Circle Detection Algorithm Based on Electromagnetism-Like Optimization

Erik Cuevas, Diego Oliva, Daniel Zaldivar, Marco Pérez, Raúl Rojas

Research output: Chapter in Book/Report/Conference proceedingChapter

3 Citations (Scopus)


Optimization approaches, inspired by different metaphors, have recently attracted the interest of the scientist community. On the other hand, circle detection over digital images has received considerable attention from the computer vision community over the last few years as tremendous efforts have been directed towards seeking for an optimal detector. This chapter presents an algorithm for the automatic detection of circular shapes embedded into cluttered and noisy images with no consideration of conventional Hough transform techniques. The approach is based on a physics-inspired technique known as the Electromagnetism-like Optimization (EMO). It follows the Electromagnetism principle regarding a attraction-repulsion mechanism which manages particles towards an optimal solution. Each particle represents a solution by holding a charge which is related to the objective function to be optimized. The algorithm uses the encoding of three non-collinear points embedded into the edge map as candidate circles. Guided by the values of the objective function, the set of encoded candidate circles (charged particles) are evolved using the EMO algorithm so that they can fit into actual circular shapes over the edge map. Experimental evidence from several tests on synthetic and natural images which provide a varying range of complexity validates the efficiency of our approach regarding accuracy, speed and robustness.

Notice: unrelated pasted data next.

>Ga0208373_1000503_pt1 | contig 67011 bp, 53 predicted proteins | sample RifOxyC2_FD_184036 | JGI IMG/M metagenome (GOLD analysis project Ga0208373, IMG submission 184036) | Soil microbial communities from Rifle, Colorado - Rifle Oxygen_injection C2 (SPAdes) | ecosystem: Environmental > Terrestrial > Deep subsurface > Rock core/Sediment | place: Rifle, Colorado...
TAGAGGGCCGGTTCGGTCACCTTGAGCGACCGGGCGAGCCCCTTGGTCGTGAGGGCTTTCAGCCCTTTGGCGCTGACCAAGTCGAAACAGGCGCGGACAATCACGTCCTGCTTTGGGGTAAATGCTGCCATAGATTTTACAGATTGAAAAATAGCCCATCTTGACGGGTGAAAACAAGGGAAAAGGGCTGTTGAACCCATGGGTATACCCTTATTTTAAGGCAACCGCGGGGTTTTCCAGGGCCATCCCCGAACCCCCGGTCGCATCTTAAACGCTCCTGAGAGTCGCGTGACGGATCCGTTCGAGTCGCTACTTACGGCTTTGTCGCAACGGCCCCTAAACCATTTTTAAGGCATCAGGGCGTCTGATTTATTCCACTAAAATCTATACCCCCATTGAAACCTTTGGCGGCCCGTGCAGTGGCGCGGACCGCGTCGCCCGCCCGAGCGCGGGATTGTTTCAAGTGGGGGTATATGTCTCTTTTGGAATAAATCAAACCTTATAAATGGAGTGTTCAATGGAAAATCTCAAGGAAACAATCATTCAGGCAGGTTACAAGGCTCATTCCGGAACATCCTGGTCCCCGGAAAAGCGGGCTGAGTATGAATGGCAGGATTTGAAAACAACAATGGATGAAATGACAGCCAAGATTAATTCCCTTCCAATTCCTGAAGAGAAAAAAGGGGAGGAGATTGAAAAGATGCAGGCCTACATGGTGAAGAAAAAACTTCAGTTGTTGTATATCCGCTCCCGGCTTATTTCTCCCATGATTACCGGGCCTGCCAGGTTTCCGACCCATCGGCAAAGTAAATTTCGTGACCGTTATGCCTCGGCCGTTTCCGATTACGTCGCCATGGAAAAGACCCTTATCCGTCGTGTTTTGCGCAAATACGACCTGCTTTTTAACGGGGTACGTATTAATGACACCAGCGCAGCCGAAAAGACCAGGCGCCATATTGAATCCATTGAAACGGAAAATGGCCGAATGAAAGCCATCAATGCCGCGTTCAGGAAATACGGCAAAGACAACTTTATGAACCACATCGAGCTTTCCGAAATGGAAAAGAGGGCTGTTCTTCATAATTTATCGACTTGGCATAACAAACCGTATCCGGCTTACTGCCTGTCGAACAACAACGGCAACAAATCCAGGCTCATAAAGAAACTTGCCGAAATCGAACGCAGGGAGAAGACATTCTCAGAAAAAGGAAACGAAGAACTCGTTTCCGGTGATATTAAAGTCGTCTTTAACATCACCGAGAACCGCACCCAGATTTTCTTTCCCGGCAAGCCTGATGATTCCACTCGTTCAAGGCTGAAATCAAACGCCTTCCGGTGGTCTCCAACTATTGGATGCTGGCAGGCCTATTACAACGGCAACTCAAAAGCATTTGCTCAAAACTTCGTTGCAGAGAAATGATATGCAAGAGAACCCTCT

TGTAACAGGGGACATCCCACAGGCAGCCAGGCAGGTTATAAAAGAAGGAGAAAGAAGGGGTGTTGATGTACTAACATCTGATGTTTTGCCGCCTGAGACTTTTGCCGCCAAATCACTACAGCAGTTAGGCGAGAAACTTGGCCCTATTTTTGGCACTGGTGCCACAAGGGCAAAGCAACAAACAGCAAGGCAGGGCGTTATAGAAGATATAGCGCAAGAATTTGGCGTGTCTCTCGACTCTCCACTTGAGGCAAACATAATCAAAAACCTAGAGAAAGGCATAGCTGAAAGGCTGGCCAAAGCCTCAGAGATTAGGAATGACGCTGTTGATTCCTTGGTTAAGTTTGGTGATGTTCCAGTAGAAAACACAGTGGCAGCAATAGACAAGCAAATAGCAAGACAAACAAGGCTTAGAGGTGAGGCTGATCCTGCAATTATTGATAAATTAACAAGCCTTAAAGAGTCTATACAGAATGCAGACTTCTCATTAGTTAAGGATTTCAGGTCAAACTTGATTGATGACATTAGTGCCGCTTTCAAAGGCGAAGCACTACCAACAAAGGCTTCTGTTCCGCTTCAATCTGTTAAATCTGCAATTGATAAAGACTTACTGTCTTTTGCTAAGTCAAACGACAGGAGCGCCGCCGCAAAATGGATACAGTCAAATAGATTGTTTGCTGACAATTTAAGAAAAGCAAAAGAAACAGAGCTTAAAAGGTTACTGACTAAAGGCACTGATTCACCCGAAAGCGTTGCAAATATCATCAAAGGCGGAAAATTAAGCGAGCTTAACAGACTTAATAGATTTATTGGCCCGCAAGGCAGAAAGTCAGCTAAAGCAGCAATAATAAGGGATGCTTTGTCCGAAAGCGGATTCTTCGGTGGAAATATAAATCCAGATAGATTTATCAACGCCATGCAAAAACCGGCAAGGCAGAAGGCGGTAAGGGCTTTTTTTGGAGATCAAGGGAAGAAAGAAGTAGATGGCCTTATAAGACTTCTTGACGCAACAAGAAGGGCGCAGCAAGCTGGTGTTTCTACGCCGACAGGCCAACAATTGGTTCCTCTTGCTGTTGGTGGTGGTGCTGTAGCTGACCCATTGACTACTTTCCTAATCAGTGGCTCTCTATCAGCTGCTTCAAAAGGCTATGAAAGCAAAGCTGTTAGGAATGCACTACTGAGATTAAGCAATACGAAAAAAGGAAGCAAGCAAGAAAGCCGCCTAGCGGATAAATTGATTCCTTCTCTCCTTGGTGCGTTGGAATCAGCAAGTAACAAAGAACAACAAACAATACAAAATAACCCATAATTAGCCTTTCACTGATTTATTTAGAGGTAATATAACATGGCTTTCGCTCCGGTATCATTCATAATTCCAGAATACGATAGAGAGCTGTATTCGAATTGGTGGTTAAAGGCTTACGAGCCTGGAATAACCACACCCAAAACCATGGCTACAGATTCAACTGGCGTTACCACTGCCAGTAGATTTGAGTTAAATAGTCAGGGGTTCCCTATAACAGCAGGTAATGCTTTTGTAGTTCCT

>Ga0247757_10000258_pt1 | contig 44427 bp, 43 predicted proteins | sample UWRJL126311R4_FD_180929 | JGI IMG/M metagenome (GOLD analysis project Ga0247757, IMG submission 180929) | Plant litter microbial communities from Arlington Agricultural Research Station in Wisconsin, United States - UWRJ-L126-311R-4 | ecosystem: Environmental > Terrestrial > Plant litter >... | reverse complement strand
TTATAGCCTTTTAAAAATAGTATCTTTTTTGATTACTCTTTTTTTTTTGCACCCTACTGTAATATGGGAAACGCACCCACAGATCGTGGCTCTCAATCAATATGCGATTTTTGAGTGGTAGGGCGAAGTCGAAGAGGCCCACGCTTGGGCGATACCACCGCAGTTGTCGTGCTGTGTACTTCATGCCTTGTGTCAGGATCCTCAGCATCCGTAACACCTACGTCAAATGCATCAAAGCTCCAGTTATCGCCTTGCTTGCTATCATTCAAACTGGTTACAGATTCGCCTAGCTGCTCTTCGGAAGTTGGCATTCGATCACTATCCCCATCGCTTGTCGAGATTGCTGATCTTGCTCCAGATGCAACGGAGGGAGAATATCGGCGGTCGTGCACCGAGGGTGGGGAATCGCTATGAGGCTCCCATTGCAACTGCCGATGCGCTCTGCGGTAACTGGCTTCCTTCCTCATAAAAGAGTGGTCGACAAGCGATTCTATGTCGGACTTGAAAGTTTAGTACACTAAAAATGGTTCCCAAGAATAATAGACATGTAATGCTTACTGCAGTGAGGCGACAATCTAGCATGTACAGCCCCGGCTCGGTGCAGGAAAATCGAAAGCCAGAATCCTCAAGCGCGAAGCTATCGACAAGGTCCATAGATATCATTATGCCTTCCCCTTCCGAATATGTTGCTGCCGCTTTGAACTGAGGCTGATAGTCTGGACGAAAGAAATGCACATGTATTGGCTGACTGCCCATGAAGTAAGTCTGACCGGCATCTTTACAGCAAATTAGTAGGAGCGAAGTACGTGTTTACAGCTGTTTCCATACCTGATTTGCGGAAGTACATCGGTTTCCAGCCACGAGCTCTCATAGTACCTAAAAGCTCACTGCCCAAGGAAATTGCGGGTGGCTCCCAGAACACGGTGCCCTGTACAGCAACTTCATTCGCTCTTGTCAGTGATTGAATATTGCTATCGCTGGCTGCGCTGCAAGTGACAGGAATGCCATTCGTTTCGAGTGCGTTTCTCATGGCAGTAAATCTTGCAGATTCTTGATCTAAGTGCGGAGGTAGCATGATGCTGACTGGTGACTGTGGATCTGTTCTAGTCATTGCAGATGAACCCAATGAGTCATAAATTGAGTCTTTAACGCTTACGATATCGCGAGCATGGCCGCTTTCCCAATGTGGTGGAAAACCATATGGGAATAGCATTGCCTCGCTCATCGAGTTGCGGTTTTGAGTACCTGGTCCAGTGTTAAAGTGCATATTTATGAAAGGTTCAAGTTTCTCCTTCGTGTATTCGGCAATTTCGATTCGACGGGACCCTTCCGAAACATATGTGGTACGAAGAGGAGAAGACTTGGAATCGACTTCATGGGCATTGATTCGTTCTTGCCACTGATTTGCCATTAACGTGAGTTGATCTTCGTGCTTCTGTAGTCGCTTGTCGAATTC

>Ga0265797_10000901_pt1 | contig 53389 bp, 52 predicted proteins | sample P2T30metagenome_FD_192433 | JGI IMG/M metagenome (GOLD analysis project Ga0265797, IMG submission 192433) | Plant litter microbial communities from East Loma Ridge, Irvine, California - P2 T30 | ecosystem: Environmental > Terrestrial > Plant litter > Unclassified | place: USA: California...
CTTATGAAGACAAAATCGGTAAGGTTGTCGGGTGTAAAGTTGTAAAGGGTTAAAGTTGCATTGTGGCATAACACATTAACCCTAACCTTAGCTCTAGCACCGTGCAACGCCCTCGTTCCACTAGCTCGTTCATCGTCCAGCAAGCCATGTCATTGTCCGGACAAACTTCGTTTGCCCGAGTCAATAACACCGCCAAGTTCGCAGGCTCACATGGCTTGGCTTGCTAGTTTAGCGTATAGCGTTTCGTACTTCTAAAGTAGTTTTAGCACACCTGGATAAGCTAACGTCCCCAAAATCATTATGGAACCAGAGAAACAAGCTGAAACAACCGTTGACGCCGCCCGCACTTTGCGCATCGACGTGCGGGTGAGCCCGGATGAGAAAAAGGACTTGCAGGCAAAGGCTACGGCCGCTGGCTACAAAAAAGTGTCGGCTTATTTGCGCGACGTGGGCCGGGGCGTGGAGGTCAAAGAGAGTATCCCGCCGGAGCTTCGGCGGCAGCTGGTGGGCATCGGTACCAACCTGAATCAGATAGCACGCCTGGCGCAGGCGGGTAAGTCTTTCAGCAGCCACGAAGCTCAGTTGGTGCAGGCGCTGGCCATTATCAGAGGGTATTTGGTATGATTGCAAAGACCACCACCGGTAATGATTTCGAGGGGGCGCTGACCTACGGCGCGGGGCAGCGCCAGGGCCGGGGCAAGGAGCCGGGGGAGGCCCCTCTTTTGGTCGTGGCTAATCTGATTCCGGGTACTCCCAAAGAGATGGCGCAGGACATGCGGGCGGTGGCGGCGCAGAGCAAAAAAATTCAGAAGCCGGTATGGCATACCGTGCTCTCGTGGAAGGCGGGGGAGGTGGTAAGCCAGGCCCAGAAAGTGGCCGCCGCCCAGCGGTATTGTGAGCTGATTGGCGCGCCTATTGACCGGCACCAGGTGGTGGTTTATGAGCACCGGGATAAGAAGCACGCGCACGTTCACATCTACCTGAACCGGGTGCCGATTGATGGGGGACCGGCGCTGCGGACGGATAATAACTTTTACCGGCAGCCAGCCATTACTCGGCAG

Original languageEnglish
Title of host publicationHandbook of Optimization
Subtitle of host publicationFrom Classical to Modern Approach
EditorsIvan Zelinka, Vaclav Snasel, Ajith Abraham
Number of pages28
Publication statusPublished - 2013
Externally publishedYes

Publication series

NameIntelligent Systems Reference Library
ISSN (Print)1868-4394
ISSN (Electronic)1868-4408

ASJC Scopus subject areas

  • Computer Science(all)
  • Information Systems and Management
  • Library and Information Sciences

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